In a statement, Hamas warned Netanyahu of "the consequences of storming and the desecrating the Ibrahimi Mosque."
Earlier in the day, Israeli daily Yedioth Ahronoth reported that Netanyahu will visit the flashpoint site – known to Jews as the "Cave of the Patriarchs" – in the coming days as part of an electoral tour to the Jewish settlements in the West Bank.
Hamas slammed the intended visit as a "dangerous escalation" and stressed that the Palestinian people won't stand idly by.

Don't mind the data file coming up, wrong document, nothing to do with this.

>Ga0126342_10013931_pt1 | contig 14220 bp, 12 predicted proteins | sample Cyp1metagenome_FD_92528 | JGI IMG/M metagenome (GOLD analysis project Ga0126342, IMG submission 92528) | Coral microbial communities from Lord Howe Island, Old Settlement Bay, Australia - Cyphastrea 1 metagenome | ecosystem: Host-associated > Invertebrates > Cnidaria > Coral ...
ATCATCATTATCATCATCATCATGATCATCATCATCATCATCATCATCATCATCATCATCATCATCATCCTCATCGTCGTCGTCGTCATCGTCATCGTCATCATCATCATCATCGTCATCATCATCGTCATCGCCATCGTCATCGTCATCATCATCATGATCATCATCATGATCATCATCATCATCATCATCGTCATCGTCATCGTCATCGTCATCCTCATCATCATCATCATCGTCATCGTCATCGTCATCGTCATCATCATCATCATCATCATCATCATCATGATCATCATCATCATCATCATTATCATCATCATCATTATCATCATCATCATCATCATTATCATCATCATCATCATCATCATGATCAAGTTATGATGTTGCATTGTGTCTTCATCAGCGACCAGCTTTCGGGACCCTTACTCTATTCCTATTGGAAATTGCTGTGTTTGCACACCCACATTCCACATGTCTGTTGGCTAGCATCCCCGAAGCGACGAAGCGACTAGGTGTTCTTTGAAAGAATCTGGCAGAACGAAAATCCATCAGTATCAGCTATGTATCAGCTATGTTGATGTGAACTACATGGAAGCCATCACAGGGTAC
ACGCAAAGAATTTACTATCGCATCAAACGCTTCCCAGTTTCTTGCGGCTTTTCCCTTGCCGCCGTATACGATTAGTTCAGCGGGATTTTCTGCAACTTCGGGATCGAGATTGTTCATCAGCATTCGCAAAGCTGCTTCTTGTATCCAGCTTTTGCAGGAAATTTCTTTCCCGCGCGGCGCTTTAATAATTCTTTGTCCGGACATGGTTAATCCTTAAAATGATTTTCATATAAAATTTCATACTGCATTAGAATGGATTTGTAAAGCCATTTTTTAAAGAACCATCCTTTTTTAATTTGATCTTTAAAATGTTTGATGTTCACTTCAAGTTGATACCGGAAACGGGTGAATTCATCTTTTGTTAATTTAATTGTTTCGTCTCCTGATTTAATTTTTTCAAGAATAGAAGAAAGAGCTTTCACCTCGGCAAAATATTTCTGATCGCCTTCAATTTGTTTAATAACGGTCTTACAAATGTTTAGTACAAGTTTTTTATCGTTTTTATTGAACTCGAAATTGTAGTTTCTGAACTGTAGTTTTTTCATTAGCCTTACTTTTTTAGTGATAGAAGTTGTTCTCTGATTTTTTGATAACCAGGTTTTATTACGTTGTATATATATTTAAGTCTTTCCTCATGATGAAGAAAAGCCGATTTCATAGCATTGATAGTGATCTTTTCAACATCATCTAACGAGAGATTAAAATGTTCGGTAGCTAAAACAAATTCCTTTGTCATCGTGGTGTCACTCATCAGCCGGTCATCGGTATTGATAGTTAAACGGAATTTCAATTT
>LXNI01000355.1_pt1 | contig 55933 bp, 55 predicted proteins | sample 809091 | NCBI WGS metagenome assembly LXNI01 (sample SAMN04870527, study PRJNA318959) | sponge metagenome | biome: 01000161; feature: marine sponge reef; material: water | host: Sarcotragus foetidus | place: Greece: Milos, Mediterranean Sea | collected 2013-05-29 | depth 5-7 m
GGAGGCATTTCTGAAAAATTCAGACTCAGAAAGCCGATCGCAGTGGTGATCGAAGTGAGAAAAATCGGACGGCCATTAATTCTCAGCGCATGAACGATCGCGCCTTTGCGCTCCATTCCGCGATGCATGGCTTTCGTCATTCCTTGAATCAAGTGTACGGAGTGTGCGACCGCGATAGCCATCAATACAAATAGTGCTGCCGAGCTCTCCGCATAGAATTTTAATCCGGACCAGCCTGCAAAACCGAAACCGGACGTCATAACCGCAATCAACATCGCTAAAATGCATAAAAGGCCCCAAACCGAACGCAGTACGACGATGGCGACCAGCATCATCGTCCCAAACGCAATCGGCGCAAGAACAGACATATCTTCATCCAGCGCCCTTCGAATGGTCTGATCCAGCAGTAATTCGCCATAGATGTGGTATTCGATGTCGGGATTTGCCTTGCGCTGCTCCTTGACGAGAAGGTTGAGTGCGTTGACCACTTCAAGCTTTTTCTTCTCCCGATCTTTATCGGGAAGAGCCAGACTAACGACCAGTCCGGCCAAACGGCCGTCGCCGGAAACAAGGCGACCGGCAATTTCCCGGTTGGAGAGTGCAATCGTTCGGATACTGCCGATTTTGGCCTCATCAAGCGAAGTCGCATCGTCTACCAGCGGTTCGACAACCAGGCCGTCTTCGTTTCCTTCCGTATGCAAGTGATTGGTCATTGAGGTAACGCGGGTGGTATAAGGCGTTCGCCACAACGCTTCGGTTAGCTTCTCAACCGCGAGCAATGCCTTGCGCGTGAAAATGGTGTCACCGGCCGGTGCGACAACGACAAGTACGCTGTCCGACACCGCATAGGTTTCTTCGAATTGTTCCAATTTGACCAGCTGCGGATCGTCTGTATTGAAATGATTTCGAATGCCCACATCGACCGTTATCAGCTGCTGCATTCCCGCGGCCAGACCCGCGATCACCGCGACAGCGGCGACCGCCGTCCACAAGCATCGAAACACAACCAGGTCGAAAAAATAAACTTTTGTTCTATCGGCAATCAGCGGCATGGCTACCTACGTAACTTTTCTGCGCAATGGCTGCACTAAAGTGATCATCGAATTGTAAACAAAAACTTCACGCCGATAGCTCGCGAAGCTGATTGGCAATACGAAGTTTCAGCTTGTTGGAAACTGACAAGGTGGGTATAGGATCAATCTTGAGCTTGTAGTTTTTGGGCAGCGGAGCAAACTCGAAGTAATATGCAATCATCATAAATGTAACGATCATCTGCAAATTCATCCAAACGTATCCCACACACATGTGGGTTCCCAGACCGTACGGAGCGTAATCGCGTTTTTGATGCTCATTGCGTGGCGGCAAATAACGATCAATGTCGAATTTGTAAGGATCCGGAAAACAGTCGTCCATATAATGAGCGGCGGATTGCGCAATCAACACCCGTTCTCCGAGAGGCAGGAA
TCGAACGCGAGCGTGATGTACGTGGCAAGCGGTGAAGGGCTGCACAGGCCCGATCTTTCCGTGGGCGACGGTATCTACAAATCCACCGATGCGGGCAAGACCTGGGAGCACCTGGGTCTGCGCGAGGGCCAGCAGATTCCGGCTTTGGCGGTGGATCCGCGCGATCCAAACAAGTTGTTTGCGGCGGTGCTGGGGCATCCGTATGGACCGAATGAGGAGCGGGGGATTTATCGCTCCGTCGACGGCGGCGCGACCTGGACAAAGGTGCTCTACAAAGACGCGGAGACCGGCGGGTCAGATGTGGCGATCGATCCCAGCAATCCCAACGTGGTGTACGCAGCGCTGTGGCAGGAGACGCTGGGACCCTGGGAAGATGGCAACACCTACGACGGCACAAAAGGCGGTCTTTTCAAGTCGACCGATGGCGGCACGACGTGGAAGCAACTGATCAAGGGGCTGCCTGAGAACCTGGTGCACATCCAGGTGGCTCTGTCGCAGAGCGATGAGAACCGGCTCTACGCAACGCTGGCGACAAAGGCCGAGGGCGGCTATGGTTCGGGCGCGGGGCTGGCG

Revered by both Muslims and Jews, the site is believed to contain the graves of the prophets Abraham, Isaac and Jacob.
Since the 1994 massacre of 29 Palestinian worshippers inside the Ibrahimi Mosque by extremist Jewish settler Baruch Goldstein, Israeli authorities have kept Muslim and Jewish worshippers segregated.
Hebron is home to roughly 160,000 Palestinian Muslims and some 500 Jewish settlers. The latter live in a number of Jewish-only settlement compounds heavily guarded by Israeli troops.